Diversifying Your Business: running workshops
This week’s blog will talk you through how to earn money through diversifying your business; in particular, teaching children’s face painting workshops.
Kids love to be painted but they love painting themselves even more. From the 4 year old who instantly becomes Hulk with a muddy-green, watery face to the quiet pre-teen, carefully creating her festival design, face painting is magical to children, especially for those who aren’t encouraged or able to get painty or glittery at home.
If you choose to run a learn to face paint workshop I guarantee places will fill. Here is my guide to making your sessions a success, based on my own experience and my training as a Primary teacher. Choose the best time for your workshop. After school and weekends are too busy for most families and the Christmas holidays are already an expensive time of year. Half terms and Summer holidays are perfect.Keep the sessions short, children finish activities at different speeds and you don’t want kids sitting bored for half an hour. Have extra activities for early finishers.Make a list of rules and email them to the parent or carer so they all know the expectations regarding health and safety, allergies, behaviour etc.
Make sure you have enough resources – kids like to gouge their way through your paints. I use snazaroo rounds cut in half and joined together with another colour to make cheap, effective rainbow cakes. Don’t throw away any of your old face painting brushes, give them a new lease of life – make sure kids have access to a flat and a round and maybe a petal brush too. Sponges, water pots, towels for spillages and that’s your lot. If you want to ramp it up a bit grab some glitter guns, stencils and bio chunky glitter.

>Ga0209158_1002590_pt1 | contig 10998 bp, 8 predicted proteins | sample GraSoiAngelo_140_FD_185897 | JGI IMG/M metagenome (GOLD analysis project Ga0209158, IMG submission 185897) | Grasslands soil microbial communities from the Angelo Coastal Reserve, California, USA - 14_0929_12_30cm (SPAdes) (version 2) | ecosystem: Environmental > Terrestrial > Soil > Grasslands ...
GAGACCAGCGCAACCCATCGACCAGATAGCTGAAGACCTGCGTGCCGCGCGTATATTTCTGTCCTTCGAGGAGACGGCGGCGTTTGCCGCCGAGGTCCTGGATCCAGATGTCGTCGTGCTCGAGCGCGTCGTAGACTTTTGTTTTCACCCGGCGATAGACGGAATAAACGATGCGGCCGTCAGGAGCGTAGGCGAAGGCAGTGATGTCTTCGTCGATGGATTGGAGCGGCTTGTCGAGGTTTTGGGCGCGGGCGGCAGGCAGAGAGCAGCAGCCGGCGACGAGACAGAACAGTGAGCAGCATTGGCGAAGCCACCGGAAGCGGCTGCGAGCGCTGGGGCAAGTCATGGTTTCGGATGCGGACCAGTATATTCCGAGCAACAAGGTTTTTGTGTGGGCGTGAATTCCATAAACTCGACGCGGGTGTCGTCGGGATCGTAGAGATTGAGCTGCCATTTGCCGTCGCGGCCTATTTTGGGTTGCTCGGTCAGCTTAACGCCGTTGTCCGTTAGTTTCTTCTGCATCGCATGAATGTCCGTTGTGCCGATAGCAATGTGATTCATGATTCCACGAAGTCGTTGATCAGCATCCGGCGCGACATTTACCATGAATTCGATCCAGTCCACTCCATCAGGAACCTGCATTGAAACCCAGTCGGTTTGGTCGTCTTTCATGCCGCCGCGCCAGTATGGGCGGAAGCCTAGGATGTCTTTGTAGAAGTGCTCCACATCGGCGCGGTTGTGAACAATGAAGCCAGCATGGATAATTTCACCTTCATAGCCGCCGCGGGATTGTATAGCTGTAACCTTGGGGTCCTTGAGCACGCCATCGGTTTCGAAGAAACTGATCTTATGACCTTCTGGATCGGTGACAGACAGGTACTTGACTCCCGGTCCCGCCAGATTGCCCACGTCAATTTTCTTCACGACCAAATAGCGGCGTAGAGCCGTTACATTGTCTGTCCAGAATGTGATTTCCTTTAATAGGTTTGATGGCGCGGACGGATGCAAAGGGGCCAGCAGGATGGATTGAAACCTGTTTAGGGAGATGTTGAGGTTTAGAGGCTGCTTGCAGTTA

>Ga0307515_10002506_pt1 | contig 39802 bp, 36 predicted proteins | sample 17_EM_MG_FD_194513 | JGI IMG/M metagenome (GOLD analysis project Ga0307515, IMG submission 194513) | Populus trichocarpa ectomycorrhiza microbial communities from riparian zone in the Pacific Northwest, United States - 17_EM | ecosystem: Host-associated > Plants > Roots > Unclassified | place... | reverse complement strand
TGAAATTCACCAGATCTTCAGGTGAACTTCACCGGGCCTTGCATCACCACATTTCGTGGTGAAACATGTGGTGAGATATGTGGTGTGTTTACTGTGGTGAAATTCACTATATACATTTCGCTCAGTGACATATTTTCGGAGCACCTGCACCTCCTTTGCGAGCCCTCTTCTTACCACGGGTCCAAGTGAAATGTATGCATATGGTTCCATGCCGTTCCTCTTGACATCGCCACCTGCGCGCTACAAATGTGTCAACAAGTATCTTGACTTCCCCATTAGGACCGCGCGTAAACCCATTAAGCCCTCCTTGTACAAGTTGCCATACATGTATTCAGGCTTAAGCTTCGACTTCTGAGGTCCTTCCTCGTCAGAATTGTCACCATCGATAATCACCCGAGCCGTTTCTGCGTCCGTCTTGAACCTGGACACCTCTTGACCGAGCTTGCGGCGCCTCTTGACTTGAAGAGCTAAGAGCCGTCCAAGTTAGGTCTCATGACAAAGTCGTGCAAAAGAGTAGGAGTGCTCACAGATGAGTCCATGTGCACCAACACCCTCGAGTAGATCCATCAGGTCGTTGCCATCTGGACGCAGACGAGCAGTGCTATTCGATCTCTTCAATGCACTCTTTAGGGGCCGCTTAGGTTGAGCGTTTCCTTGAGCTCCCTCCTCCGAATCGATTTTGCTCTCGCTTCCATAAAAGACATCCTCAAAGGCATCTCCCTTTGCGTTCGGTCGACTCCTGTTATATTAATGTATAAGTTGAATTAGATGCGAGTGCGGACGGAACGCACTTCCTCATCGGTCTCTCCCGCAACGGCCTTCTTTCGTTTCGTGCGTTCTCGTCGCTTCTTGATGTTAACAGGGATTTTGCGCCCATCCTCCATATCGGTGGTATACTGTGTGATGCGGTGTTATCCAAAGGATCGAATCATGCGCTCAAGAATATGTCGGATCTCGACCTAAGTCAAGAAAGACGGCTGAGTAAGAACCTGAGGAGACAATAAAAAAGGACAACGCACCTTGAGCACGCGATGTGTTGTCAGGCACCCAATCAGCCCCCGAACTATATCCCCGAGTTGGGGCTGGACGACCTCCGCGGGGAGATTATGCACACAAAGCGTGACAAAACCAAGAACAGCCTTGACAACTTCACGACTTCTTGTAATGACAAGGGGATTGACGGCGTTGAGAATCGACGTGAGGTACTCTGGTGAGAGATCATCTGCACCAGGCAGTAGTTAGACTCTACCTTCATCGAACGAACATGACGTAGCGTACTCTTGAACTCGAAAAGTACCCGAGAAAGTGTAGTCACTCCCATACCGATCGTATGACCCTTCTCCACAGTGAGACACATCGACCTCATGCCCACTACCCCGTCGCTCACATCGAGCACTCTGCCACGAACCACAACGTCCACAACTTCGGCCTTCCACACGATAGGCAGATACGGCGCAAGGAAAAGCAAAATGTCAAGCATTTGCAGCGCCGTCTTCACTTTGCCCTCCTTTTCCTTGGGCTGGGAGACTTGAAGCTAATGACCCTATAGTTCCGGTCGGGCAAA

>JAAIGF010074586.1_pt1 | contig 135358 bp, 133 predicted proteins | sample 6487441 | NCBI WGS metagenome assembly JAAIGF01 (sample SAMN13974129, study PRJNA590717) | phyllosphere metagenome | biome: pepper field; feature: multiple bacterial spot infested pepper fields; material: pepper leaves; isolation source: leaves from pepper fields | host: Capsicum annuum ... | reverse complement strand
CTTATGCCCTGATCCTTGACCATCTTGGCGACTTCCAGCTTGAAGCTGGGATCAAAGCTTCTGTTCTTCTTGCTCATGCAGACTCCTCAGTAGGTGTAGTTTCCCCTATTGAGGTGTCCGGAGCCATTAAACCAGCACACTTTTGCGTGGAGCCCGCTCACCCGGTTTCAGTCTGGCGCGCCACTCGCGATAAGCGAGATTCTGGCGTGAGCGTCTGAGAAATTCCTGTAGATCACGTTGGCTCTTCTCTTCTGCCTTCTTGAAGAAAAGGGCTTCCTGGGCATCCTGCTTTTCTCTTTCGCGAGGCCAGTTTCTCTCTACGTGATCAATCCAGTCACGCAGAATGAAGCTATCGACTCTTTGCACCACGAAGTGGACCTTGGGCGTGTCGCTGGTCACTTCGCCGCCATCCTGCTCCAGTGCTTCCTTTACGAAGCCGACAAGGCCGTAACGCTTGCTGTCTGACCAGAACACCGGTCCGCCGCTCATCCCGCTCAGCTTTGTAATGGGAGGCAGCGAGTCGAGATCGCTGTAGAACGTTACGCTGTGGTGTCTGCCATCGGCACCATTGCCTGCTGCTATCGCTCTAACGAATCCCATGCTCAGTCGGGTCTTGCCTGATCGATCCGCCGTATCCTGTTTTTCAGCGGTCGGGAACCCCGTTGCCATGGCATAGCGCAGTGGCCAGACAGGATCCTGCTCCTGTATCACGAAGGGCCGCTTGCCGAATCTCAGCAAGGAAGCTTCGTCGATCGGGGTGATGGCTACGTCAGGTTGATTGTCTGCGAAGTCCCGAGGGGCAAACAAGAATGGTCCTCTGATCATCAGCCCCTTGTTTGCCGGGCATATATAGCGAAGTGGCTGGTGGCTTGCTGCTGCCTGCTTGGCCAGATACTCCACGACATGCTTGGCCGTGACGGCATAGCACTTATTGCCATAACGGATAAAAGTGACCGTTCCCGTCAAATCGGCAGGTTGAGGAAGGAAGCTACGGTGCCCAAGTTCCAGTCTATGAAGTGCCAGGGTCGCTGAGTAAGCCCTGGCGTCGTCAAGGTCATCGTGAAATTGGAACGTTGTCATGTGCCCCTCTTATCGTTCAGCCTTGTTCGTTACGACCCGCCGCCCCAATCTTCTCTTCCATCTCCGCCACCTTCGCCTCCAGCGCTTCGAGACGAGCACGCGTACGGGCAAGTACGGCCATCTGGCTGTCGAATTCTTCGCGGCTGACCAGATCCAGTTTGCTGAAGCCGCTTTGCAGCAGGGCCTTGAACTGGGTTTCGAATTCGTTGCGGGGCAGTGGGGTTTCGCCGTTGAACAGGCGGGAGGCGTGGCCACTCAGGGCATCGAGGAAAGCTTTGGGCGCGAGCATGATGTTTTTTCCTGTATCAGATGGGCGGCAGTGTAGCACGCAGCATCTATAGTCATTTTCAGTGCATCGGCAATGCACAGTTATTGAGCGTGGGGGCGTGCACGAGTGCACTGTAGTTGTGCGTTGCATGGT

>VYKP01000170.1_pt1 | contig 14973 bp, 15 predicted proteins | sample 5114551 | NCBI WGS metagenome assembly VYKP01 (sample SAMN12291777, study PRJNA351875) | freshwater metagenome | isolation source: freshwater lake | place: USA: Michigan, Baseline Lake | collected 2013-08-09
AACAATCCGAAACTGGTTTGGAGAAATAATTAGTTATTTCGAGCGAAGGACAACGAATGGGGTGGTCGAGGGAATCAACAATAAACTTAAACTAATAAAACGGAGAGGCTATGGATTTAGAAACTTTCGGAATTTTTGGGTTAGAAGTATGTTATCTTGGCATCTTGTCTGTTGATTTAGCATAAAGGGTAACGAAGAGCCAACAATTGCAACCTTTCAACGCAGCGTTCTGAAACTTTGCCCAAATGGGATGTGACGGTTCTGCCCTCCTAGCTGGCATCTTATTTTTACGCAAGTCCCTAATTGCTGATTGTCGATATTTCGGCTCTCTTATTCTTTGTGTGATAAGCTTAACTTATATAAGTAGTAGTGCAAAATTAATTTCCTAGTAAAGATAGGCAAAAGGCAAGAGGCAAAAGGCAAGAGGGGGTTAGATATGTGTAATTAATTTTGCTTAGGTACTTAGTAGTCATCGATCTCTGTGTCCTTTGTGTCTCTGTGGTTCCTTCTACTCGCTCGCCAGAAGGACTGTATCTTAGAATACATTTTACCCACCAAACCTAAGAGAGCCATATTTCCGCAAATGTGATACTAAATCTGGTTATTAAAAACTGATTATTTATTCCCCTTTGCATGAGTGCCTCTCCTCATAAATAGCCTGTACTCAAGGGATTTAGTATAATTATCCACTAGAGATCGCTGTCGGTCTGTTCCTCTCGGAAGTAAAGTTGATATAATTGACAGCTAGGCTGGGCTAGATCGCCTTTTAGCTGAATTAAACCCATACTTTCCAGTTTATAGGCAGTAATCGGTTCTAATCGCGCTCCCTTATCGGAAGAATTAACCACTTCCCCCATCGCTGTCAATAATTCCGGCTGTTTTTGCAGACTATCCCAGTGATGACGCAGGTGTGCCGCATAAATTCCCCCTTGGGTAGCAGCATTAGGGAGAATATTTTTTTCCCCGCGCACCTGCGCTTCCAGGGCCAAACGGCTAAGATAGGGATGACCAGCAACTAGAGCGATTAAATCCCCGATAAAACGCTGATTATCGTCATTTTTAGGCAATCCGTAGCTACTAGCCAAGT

If you’re teaching older children, teens and adults, the Training Tried and Tested boards by Sally-Ann Lynch are perfect. Younger children like to take their work home with them so cut up large squares of baking parchment and draw felt tip faces on.
Keep your teaching pacey and simple but have stretching tasks for the more able.
Invest in sturdy stand up bathroom mirrors so they can paint their own faces if they want to.
Consider making up some mini kits that the children can take home.
You can make up little samples of the products used in the workshop so they can practise their new skills. For Halloween my mini kits contain samples of wax, blood, zombie skin and siliglass. Charge for these, they’re not freebies! Wrapping a bow around the box them makes them attractive too. If you use business cards, pop one in each kit.
If the workshops are profitable why not offer ‘family’ facepaint workshops, gore and sfx or teen only sessions? Above all else have fun, enjoy helping others and don’t forget to take lots of photos to use for Marketing, you’ll want to do it all again next holiday…
Is this something you already do? Leave a comment and share your top tips and experiences, I’d love to hear from you.
FACE PAINTING BY JONI